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Liveblogging HASTAC II: Redlining California

 

Southeast San Diego in 2007

 

For our next act, David Theo Goldberg here at UCHRI and Chien-Yi Hou and Richard Marciano of the San Diego Supercomputer Center present work from the T-RACES project (Testbed for the Redlining Archives of California's Exclusionary Spaces), funded by the Institute of Museum and Library Services.  I've long been excited by the intersection of grid computing and urban studies, to enliven information that had long been archived in text format. Today we have a digital archive, a presentation format that expands not only the reach but also furthers the understanding of continuing residual discriminatory mortgage practices.  The UC humanities data grid houses the project.

San Diego, Los Angeles, Fresno, San Francisco, Oakland, San Jose, Stockton, Santa Barbara are the eight cities with digitized maps created from this project. David points out that most of them also contain University of California campuses. Another interesting parallel: today's "threat alert levels" created by the United States' Department of Homeland Security that incorporate color into threat level map on to residential spaces, as highlighted by this project.  For example, "red" areas as classified by the Home Owners' Loan Corporation (HOLC) were considered "no-go," followed by the "yellow," "green," and so on. Also like the threat level system, these classifications rarely if ever changed.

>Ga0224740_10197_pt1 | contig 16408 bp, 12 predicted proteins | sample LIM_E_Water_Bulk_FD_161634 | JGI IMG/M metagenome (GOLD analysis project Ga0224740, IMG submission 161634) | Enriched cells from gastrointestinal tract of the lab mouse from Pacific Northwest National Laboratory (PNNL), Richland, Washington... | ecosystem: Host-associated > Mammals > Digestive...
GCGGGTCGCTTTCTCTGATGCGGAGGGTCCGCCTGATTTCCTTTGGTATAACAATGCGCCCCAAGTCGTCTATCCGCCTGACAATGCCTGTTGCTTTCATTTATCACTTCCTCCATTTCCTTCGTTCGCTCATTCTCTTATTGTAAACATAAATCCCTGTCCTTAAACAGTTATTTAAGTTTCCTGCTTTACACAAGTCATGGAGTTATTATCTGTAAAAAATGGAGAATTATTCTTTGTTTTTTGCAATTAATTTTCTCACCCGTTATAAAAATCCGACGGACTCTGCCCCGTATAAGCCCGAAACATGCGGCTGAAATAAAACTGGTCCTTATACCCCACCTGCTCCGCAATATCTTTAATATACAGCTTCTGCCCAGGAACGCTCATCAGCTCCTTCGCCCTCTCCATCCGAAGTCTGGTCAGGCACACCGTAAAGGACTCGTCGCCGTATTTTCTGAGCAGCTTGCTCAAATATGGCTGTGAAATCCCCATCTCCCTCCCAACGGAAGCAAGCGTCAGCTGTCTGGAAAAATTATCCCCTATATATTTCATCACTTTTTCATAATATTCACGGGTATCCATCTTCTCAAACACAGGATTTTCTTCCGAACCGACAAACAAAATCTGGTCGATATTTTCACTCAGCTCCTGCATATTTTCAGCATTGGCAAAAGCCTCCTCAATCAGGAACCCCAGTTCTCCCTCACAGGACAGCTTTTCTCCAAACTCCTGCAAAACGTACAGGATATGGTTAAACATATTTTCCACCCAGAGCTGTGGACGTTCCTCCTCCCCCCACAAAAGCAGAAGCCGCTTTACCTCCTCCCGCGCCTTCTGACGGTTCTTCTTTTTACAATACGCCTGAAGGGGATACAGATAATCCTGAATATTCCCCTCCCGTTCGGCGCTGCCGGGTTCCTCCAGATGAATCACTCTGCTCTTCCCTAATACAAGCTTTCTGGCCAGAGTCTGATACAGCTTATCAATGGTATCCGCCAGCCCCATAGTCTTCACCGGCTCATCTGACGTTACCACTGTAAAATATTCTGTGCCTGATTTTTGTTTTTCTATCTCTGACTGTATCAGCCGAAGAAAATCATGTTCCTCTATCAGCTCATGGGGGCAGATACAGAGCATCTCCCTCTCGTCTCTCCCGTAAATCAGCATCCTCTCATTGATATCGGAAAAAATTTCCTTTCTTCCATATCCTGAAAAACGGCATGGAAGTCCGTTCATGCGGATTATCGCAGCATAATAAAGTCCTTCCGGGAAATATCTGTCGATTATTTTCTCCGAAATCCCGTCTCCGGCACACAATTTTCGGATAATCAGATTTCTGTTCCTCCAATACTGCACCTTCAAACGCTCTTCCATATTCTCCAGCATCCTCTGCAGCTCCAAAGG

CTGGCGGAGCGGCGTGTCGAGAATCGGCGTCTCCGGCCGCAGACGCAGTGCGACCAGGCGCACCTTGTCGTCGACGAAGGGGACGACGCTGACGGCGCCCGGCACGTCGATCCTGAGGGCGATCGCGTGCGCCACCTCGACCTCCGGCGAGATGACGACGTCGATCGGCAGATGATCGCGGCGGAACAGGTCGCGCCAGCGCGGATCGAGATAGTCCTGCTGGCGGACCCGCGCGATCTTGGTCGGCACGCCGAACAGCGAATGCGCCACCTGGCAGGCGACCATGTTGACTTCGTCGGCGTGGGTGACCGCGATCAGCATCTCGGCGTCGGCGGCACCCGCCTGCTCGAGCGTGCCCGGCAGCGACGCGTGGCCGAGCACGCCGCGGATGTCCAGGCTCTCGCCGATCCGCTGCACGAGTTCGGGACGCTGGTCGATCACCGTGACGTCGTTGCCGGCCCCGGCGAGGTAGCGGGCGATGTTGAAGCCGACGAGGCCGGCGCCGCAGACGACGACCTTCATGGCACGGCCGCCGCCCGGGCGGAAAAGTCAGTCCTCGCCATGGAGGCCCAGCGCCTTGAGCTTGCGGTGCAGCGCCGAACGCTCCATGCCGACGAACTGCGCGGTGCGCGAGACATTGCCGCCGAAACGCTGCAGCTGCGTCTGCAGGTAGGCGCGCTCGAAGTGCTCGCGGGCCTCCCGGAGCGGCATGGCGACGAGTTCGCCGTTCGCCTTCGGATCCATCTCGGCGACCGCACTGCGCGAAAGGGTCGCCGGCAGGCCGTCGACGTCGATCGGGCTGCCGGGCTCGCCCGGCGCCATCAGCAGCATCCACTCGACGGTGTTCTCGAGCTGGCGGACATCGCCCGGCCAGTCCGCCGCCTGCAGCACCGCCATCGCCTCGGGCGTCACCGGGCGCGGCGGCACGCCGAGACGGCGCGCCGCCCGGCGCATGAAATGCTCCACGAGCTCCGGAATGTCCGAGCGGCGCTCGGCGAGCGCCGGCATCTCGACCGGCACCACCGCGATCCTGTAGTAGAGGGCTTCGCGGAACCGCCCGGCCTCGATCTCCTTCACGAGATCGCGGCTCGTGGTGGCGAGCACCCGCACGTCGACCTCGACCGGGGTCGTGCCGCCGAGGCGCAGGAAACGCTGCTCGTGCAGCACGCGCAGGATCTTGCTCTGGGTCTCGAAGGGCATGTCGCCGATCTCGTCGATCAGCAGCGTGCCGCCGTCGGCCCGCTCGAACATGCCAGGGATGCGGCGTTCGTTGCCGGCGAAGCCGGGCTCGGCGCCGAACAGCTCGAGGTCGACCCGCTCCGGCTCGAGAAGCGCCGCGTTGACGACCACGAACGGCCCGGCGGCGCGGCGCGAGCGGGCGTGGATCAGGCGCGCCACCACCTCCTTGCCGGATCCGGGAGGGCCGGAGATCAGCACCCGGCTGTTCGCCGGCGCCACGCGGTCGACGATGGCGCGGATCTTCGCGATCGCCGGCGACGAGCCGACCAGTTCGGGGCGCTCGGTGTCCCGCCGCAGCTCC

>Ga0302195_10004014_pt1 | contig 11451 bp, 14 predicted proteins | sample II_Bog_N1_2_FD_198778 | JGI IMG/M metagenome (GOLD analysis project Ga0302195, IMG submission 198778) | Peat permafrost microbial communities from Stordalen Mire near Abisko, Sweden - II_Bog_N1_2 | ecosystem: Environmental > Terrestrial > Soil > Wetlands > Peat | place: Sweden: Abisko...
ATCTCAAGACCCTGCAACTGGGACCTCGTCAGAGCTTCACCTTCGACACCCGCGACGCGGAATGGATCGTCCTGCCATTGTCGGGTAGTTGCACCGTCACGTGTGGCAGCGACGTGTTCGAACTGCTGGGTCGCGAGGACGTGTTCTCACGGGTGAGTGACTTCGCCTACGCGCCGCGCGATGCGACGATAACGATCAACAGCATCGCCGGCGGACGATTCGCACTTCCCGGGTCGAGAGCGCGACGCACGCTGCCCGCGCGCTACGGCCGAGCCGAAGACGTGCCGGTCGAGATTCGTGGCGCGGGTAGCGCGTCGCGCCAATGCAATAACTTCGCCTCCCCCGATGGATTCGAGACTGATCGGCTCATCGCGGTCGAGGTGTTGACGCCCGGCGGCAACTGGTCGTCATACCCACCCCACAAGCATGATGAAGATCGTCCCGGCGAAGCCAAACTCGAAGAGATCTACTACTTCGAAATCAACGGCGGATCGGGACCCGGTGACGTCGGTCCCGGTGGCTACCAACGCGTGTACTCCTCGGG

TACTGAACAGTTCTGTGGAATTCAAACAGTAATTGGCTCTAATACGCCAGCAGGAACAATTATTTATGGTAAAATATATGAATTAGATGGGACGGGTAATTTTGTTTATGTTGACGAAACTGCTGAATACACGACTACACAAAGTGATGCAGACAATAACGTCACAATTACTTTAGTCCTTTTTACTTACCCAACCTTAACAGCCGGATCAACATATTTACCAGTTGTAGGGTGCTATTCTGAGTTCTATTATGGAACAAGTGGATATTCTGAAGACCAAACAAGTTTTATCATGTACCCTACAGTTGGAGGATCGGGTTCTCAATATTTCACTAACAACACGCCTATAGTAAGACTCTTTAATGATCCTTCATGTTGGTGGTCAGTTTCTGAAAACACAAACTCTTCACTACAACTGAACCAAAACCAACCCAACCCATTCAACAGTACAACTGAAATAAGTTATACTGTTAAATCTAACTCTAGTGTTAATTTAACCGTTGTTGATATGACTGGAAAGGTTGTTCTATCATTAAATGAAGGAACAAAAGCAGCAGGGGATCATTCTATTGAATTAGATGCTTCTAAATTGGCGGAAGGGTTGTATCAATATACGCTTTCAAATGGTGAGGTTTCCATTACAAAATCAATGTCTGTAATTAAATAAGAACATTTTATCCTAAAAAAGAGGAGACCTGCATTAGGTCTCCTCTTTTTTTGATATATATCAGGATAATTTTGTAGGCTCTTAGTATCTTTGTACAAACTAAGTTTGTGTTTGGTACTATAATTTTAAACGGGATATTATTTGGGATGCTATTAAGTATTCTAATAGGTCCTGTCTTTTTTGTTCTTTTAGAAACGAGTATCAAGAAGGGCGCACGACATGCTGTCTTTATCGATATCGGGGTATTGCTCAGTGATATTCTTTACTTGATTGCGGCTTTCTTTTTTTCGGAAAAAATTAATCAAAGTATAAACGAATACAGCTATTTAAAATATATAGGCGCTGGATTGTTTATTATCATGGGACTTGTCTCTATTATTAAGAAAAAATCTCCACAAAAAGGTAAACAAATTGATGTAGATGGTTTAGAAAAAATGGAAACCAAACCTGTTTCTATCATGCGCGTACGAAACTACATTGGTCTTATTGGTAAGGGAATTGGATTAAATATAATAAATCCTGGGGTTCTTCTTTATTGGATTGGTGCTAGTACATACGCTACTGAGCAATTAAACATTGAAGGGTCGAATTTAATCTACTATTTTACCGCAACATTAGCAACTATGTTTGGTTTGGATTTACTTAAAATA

Chien-Yi ventured to the National Archives in Washington to scan all of the relevant redlining materials (which were never available to the public) and convert them into .pdf documents.  The goal is a searchable database of all of these documents, along with GIS maps overlaid on Google Earth that are browsable by users.  And there will be corresponding searches between documents and maps.

Richard demonstrated the maps for us.  To begin, one would select a city from a drop-down box, then will get an overlay on a Google Map of the color overlays from the 1930s.  Each of the five colors can be turned on and off, to compare, for example, the "red" and the "yellow" areas, showing that redlined areas also were given buffer zones to ensure that the extant racial segregation of that time stayed that way.  Each area can also be clicked to reach the relevant, text-searchable .pdf documents, among other useful search toolls.  Scanned documents are also browsable by city, and contain loads and loads of information that has not been studied and is ripe for further research.  The downloadable format of maps in Google Earth allows a myriad of mashup possibilities with other datasets (sort of like a Swivel for maps).

For more information, take a look at the T-RACES website here.

Photo of Southeast San Diego by Flickr user Allan Ferguson

 

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